JPN1213 #1: Jerry


There is a seven-year-old girl in one of my classes who walks up to me while I am teaching and pinches my butt or, if I’m sitting on the floor, my cheeks and shouts in a giggly laugh “JERRY”.  She smiles inches away from my face and stares at me as if I am to be delighted by her gesture. In fact, it always cracks me up, to me it seems like a dated Seinfeld joke. I imagine a doting New York grandmother pinching Jerry Seinfeld’s cheek and treating him like a child. How could this little girl, born after the Seinfeld Era and thousands of miles away from the brisk streets of NYC know such a deeply American joke?

Does she think my name is Jerry? Do I look like Jerry Seinfeld? Does she know another Jerry? Is it my nose? These questions mash in my mind and all I can do is laugh. My laughter only encourages her to continue. A few minutes later she is at it again pinching away at my cheeks. I have come to enjoy the taunting. Stockholm Syndrome.

This little girl isn’t the only student to give me a nickname; the other students call me Tengu. A Tengu is a Japanese spirit that is infamous for trickery and having along nose. The seemingly gargantuan length of my nose seems to be a popular topic among the children. At work it is divinely mandated that I deny any ability to speak Japanese. This façade forces the children to speak in English. Although it is helpful to the children, it is hilarious for me to maintain false ignorance. The children often talk about me to each other in Japanese, “ He has a HUGE NOSE” or “ He is so Weird” or  “ what does he want from me ?”. I always understand what they are saying, but I do my best to pretend I don’t.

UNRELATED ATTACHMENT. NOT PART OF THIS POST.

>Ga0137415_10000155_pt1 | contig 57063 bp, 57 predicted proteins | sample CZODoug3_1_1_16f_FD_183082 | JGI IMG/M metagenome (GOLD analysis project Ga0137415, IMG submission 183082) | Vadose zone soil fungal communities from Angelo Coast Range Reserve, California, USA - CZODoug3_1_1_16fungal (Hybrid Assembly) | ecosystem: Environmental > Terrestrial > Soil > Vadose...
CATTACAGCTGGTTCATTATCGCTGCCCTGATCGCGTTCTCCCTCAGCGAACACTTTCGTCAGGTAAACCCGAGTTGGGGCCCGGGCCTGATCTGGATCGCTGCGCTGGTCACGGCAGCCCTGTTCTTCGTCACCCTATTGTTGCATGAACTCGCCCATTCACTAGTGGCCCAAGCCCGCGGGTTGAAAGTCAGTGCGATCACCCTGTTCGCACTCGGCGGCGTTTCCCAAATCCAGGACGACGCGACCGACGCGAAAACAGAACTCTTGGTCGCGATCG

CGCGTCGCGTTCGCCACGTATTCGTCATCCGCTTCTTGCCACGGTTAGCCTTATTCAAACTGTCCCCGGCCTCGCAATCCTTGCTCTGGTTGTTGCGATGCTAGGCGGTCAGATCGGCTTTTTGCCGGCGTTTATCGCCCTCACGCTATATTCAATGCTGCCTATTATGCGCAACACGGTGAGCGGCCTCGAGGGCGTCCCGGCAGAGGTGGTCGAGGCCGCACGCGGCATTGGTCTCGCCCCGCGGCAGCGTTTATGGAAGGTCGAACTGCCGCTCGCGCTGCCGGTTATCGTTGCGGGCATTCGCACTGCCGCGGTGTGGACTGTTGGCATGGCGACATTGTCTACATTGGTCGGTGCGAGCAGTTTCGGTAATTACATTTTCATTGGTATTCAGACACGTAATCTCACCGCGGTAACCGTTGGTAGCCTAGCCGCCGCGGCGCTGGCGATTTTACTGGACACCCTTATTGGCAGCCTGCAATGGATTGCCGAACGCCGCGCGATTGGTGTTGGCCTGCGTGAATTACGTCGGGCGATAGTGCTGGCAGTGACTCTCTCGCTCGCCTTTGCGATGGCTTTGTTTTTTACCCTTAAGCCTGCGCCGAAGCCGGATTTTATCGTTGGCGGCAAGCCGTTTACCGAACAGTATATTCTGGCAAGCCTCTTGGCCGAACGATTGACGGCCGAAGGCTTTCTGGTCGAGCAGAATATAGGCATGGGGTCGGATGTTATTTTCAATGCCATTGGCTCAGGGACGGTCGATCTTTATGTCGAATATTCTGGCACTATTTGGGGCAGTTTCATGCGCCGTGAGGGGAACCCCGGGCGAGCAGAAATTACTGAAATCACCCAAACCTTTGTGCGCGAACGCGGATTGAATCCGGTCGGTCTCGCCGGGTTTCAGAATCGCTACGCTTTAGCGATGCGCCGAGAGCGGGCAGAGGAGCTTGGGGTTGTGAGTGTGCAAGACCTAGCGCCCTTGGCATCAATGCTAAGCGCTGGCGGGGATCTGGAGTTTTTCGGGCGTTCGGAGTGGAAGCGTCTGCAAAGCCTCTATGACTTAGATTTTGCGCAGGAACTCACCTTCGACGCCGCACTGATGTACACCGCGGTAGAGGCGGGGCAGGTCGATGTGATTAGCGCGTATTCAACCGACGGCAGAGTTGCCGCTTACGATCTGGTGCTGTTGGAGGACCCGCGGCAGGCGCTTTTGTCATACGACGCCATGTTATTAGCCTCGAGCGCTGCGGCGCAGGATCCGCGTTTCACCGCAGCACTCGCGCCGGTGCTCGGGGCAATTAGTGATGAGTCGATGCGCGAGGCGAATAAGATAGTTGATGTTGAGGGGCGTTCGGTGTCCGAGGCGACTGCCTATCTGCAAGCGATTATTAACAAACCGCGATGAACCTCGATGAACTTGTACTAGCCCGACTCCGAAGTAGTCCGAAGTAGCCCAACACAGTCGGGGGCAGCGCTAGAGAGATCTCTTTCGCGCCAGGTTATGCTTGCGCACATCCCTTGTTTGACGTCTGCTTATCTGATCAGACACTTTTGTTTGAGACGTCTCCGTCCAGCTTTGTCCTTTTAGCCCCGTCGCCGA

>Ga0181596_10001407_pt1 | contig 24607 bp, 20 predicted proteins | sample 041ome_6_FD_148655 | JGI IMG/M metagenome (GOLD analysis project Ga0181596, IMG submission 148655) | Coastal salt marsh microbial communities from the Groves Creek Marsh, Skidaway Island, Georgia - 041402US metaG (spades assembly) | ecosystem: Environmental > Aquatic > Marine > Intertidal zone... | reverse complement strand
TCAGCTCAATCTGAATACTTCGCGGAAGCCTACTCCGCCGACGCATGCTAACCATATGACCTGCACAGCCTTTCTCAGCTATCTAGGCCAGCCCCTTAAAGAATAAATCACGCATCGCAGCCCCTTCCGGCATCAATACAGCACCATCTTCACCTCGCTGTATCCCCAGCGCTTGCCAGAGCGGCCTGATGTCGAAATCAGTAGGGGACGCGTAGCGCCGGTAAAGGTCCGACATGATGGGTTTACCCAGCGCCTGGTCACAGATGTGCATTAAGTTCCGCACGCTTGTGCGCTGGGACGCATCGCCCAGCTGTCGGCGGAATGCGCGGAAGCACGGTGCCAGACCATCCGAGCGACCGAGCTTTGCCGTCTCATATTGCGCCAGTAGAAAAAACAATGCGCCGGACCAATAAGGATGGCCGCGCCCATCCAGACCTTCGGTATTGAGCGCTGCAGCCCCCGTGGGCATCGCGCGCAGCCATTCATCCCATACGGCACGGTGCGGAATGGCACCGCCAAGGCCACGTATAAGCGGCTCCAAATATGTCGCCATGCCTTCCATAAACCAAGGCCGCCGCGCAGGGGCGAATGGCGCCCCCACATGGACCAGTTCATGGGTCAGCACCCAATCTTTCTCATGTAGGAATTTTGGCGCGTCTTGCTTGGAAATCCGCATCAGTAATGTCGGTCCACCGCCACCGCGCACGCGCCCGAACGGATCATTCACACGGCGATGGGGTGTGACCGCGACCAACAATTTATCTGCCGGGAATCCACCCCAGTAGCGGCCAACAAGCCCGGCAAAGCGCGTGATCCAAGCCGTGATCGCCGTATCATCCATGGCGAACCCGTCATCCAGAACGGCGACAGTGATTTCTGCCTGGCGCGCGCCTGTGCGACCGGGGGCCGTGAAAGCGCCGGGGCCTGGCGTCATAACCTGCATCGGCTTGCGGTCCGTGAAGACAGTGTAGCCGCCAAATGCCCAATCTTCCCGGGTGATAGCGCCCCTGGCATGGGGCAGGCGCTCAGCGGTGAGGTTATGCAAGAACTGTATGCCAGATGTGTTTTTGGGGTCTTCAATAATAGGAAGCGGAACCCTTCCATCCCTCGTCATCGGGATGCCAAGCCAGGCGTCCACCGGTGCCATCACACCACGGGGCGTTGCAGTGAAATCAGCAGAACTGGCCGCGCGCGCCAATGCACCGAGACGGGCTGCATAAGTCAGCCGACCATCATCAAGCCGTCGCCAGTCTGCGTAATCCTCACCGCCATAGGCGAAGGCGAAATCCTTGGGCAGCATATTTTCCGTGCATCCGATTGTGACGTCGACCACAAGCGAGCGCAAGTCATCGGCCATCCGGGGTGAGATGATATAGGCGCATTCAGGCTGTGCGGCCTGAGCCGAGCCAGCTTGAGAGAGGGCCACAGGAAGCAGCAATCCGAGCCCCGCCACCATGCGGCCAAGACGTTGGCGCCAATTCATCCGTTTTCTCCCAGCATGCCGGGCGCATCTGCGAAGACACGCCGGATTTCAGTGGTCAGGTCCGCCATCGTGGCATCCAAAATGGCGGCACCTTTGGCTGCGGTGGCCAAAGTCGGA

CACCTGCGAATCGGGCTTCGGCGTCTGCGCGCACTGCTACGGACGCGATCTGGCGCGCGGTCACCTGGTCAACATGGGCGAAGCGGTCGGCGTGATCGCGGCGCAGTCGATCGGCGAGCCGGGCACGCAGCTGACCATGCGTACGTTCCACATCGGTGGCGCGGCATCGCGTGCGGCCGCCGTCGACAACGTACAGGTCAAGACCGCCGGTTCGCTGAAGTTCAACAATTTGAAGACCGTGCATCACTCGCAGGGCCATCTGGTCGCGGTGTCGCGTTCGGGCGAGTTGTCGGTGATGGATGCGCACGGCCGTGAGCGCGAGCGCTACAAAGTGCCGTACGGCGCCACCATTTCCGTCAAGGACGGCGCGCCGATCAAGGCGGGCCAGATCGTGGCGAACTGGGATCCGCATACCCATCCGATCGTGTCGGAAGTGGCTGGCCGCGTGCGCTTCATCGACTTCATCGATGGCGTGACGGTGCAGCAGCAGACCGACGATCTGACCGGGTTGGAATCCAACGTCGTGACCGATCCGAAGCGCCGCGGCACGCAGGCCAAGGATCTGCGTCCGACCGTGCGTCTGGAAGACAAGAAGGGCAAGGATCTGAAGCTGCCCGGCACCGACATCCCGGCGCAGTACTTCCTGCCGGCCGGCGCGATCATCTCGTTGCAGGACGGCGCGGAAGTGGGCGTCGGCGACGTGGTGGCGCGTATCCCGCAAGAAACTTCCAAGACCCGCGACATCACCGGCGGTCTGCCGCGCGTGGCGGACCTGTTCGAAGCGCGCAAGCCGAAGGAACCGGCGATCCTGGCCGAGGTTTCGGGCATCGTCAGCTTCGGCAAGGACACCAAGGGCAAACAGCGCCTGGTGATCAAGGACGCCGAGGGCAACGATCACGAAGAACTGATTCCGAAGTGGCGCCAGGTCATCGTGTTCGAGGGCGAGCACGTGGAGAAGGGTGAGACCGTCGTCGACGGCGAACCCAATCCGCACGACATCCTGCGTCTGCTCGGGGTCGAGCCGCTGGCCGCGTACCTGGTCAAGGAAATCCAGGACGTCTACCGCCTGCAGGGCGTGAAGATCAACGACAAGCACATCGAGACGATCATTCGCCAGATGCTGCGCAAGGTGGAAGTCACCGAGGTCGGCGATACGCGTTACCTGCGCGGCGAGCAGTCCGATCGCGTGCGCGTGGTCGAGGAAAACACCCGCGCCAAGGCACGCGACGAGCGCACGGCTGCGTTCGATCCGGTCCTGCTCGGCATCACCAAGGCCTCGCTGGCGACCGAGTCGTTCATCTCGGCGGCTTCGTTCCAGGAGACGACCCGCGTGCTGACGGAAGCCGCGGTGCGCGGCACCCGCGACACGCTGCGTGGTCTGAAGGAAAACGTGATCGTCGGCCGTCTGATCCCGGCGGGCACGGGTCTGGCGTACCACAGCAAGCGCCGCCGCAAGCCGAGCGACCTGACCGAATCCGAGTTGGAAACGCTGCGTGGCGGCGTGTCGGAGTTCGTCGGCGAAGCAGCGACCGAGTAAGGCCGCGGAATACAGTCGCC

Once when a student was calling me “BIG NOSE” I started to laugh. The student was shocked and turned to the other kids and said in Japanese, “ crap! he understood”. Then without foresight I said in English to the class, “ Don’t worry kids I don’t understand you”. Despite this sentence being a dead give away of my comprehension, the children were fortunately too low level to understand what I said and they continued to banter among each other about my silly face and humongous nose.

I really have enjoyed all my students. Sadly, however I realized that “Jerry” was a Japanization of the word “Jelly” and in fact the girl was merely calling my face and rump cheeks doughy……Darn

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